Doing business in Cambodia, BHP-style

Thursday, April 22, 2010

22 April 2010
By former Phnom Penh Post journalist Georgia Wilkins

Today’s broadsheets reported that mining giant BHP Billiton could be guilty of paying $US2.5 million in bribes to the Cambodian government to secure a bauxite mining concession in the country’s north-west.

Further investigations have revealed that BHP discretely shelved its mining plans at the same time as a probe into the deal by the US Securities and Exchange Commission began. It seems Japan’s Mitsubishi were also part of the deal.

Is this a repeat of the Rio Tinto saga, or are we seeing a pattern emerge?

It seems that even the world’s largest mining company and one of the world’s largest diversified trading and investment companies believe that they can get away with corrupt behaviour; at least in vulnerable corners of the world in which few in London or New York pay attention too.

The Sydney Morning Herald claims that the latest graft scandal to hit a mining company has been under investigation by SEC since August. This coincides exactly with the company’s sudden pull-out from the bauxite mine in Mondulkiri province, Cambodia.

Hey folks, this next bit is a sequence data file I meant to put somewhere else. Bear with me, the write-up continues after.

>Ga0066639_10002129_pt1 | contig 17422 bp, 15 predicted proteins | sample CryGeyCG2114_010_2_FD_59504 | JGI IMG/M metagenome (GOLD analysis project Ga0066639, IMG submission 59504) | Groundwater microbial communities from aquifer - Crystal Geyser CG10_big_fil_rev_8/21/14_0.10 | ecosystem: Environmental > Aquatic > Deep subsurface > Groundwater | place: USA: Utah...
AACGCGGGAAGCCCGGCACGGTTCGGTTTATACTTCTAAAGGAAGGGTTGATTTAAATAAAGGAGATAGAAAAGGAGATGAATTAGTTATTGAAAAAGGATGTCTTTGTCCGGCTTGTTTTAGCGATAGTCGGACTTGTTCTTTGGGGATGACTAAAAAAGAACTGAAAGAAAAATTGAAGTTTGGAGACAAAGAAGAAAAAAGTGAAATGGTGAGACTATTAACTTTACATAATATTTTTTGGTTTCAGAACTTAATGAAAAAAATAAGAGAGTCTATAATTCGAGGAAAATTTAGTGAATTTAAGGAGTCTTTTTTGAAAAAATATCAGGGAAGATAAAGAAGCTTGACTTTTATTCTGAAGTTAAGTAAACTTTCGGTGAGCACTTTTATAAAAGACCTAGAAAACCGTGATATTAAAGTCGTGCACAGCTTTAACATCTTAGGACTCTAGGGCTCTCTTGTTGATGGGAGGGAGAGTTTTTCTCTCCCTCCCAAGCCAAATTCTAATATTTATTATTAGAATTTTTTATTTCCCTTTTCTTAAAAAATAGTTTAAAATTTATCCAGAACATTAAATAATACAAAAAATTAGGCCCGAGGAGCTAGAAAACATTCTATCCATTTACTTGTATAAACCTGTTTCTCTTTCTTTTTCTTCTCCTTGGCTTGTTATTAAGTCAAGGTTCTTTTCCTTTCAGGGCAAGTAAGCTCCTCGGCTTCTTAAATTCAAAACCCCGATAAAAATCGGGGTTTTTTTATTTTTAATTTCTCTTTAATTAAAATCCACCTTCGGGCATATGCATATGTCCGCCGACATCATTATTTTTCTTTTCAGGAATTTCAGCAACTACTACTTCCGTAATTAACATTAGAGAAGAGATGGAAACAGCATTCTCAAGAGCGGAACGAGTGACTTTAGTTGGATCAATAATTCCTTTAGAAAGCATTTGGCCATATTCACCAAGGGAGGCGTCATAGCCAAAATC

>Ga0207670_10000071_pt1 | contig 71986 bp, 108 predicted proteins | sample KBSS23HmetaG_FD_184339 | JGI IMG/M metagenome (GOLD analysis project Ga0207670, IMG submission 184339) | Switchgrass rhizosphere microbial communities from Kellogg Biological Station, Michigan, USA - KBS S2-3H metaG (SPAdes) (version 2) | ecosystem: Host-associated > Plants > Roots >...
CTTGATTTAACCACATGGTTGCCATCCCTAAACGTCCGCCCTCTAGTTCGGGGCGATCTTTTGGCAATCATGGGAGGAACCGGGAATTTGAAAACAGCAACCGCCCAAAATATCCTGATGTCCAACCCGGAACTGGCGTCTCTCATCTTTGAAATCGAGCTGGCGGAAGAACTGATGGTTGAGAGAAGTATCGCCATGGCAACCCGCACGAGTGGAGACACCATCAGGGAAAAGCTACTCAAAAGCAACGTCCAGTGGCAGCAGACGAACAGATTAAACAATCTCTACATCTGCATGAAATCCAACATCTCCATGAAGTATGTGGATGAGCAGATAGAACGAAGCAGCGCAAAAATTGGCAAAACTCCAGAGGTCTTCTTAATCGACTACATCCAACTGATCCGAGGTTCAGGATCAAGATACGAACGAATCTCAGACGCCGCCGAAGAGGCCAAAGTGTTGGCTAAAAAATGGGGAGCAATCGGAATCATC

BHP at the time attributed the pull-out to their failure to find bauxite in sufficient quantities, with a spokesman for BHP in Australia quoted in the Phnom Penh Post as saying: “We completed our exploration field work in the Mondulkiri province and are in the process of sharing our evaluation with the Royal Government of Cambodia. As such, we have reduced our presence in Phnom Penh.”

The spokesman, who was not named, refused to give further details, saying that “…we do not comment publicly about the results of our exploration activities”.

Another source confirmed this alibi, telling the Post a feasibility study, which reportedly cost $US10 million and covered 400 hectares of the company’s 996-hectare concession, failed to find bauxite in sufficient quantities to make extraction profitable and justify the construction of the aluminium refinery.